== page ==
National Comics: Eternity #1

Story by
Art by
Cully Hamner, Derec Donovan
Colors by
Val Staples
Letters by
Patrick Brosseau
Cover by
DC Comics

If there was a comic book encyclopedia that had an entry titled, "Characters No One Knows What To Do With," you'd find an image of Kid Eternity right below the heading. Jeff Lemire, Cully Hamner and Derec Donovan take their own stab at this character from the 1940s in "National Comics: Eternity" #1 and the end result is good enough that I want to read more.

The character's had multiple revamps since the 1940s; added to the Captain Marvel family, two slightly differing Vertigo incarnations, a cameo death in "JSA" #1 and coming back to life and joining the Teen Titans before finally dying off-panel. Clearly, no one has been aching for a return to Kid Eternity, the guy who summons up dead historical figures to help fight evil.

Most of that's out the window now and here we meet Christopher Freeman, who performs autopsies at the police morgue. He briefly died in a shooting, but unlike his father who also died in the experience, he came back. Now he has the ability to summon up the spirits of the freshly-dead for 24 hours, but only he can see and hear them and the deceased can't remember their own lives from the past 24 hours.

There's a tiny bit of "iZombie" in this "righting the wrongs of those who just died" (although "iZombie" itself quickly shed that conceit), but with the 24 hour rule and the twists near the end of the book, "National Comics: Eternity" and Lemire quickly stake out their own territory. Lemire has come up with a versatile plot structure, one that lends itself just as easily to the one-off story as it does the ongoing saga. A mixture of the mystery, crime and horror genres is something that I'm surprised we don't see more often in comics, because all three work so well together. Strictly from a plotting standpoint, this (for now) one-shot is structured excellently; we get a look at how things are supposed to go, how things are able to deviate off of the normal path, and then get several hints about what could still come down the line if this character came back for more stories.

It doesn't hurt that Christopher Freeman is the most likable I've seen out of any of his modern incarnations. He's not perfect by any stretch of the imagination, but he's not a bad kid and his attempts to wrestle through his recent death and rebirth (and the death without rebirth of his father) come across as reasonable and human. Between his confrontation with the unknown rules of his ability near the end of the issue, and the last page reveal (which is a little predictable but also feels perfect), we also get to see him handle some genuine adversity in a way that makes you want to see more of him.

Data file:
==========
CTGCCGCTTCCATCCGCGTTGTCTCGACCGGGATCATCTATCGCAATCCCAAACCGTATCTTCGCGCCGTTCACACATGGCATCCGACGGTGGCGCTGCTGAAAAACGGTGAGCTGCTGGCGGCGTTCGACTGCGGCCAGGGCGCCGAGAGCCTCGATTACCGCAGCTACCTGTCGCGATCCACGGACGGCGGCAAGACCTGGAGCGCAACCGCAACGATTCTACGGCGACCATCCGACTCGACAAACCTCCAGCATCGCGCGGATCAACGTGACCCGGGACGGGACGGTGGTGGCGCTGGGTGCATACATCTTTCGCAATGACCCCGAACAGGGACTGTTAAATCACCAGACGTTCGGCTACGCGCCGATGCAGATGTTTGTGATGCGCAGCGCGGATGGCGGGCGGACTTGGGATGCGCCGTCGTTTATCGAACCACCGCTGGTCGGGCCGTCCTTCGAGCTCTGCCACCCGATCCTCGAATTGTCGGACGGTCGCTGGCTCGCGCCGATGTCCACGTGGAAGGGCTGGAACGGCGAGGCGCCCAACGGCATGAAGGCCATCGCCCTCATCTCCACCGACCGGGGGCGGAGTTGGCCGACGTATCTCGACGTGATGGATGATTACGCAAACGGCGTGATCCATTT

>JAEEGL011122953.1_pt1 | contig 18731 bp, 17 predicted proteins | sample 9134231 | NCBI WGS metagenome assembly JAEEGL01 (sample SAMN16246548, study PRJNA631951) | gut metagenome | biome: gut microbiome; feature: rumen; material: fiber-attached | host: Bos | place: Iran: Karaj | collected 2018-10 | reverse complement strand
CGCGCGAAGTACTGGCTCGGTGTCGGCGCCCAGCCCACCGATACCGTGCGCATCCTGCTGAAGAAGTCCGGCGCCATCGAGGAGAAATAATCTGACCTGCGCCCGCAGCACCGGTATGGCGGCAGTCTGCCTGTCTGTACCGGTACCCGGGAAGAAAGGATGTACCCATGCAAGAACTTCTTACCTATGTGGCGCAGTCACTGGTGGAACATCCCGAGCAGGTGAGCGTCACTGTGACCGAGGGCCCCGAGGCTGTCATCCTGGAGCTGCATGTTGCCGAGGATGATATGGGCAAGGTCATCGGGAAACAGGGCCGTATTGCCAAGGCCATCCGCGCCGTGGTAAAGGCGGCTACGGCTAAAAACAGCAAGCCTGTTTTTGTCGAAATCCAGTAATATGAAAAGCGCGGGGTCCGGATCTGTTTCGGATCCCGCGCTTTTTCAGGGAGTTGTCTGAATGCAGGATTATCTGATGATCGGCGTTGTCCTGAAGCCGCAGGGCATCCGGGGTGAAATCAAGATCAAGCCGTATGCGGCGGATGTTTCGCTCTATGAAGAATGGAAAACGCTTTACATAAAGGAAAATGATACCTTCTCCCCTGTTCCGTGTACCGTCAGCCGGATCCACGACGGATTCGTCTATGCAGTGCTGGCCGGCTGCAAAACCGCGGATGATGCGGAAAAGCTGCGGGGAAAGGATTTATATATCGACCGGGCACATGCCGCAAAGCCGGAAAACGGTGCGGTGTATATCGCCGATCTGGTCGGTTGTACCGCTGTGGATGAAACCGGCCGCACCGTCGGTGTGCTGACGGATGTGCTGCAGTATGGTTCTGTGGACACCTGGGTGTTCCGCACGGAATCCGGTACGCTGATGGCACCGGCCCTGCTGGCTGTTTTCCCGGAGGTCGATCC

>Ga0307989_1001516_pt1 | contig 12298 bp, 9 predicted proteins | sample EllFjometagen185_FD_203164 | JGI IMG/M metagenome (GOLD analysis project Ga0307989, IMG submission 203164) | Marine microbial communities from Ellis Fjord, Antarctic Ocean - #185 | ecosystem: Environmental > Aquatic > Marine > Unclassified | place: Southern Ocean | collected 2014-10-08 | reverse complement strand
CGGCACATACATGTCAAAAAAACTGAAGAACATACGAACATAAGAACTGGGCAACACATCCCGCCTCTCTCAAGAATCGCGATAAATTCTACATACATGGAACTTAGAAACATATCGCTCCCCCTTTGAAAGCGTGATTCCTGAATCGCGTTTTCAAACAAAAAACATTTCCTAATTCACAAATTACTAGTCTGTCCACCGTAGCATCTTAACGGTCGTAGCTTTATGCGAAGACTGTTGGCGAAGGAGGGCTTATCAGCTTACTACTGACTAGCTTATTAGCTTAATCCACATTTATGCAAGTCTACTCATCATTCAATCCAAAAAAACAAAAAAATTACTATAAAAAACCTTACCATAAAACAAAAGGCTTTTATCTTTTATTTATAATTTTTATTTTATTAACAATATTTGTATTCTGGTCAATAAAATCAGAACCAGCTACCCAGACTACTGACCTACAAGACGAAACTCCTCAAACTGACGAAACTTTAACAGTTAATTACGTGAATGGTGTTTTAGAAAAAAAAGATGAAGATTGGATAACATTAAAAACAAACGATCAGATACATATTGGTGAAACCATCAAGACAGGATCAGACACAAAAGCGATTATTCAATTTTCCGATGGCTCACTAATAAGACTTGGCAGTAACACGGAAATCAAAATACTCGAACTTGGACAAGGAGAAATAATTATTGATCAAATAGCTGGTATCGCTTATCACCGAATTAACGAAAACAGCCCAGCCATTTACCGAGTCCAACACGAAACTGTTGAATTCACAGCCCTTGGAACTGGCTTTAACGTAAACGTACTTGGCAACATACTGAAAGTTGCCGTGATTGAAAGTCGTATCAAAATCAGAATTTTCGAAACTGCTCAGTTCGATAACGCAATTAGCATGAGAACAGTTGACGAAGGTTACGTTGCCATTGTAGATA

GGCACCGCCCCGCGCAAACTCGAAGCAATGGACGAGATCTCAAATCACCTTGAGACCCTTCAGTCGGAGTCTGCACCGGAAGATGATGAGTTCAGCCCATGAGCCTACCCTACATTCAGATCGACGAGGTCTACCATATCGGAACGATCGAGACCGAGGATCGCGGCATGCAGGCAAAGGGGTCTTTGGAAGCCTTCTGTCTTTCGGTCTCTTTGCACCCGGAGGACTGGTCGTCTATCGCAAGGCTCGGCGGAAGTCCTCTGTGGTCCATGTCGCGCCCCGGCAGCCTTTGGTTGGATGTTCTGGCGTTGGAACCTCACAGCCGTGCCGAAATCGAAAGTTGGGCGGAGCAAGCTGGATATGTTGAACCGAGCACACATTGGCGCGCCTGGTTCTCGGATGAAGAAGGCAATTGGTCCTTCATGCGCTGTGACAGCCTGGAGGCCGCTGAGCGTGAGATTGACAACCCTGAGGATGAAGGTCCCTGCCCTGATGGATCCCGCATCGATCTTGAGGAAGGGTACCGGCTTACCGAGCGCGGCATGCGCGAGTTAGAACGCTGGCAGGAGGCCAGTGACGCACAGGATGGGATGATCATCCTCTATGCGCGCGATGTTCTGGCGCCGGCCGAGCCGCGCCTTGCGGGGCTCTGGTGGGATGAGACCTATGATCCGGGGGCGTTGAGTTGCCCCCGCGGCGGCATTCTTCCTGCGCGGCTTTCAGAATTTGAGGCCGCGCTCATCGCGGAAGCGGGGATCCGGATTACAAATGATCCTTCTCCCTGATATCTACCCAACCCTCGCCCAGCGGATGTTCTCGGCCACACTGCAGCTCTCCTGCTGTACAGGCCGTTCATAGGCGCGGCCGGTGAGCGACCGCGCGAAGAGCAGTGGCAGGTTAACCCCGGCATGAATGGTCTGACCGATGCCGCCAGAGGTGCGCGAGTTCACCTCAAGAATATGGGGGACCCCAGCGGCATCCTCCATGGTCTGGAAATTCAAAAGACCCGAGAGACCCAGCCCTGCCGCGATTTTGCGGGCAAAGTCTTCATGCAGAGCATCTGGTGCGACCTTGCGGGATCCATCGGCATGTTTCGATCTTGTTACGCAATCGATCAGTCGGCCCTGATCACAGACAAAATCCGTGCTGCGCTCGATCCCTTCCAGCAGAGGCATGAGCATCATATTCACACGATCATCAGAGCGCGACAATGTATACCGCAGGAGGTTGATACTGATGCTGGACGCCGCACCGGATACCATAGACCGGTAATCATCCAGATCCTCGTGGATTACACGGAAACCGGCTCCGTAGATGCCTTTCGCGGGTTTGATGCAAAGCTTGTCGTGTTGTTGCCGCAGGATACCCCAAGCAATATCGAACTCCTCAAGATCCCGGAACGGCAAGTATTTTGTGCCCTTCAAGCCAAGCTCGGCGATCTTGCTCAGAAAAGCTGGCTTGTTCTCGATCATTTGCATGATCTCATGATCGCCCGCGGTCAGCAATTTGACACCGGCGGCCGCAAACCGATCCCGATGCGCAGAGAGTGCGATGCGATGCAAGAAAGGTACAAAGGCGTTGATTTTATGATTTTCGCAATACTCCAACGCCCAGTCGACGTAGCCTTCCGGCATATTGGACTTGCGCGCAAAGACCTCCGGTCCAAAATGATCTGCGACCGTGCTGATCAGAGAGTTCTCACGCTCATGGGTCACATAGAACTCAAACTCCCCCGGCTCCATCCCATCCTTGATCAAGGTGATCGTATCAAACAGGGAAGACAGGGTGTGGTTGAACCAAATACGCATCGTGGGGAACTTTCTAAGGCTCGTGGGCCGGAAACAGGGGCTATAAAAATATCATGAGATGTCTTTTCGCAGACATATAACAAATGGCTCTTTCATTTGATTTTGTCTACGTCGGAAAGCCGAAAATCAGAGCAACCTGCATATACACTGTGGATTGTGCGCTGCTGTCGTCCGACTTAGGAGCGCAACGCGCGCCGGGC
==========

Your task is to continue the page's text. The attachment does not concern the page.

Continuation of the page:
Hamner and Donovan each pencil part of "National Comics: Eternity" #1, and I suspect that at a glance some readers might not even catch that it's not all by the same artist. Hamner has a distinctive style; clean figures with some sharp edges and a strong sense of storytelling. Looking at page 4, you see that in action: the circular, curved panels feel almost like a swirling whirlpool, accentuating Lemire's script and giving us some great sense of movement. Add in those dynamic looking characters within the pages, and it's noticeably good. Colorist Val Staples works well here too, with deep and vivid reds that mirror the blood and Freeman's glasses in a way that jumps out at the reader.

I was pleased to see that Donovan (who tackles the last third of the book) was able to pick up and carry on so seamlessly. While Donovan has a softer, gentler line on the edges of his characters, his overall aesthetic is one that's shared by Hamner. Clean figures, open faces, easy to follow panel layouts. The slightly more rounded edges are especially good for the final reveal on the last page, too; that gentleness serves as a good contrast to what Freeman and the reader see in that last moment.

Would I buy an "Eternity" ongoing series by Lemire and Hamner and/or Donovan? Absolutely. There's a lot of story potential here, and this initial taste has me wanting more. The title of "National Comics: Eternity" is a bit cumbersome (the "National Comics" banner being a new heading for one-shots like this), but everything else is great. Buy a copy, please. I want DC to green light more "Eternity" and soon.

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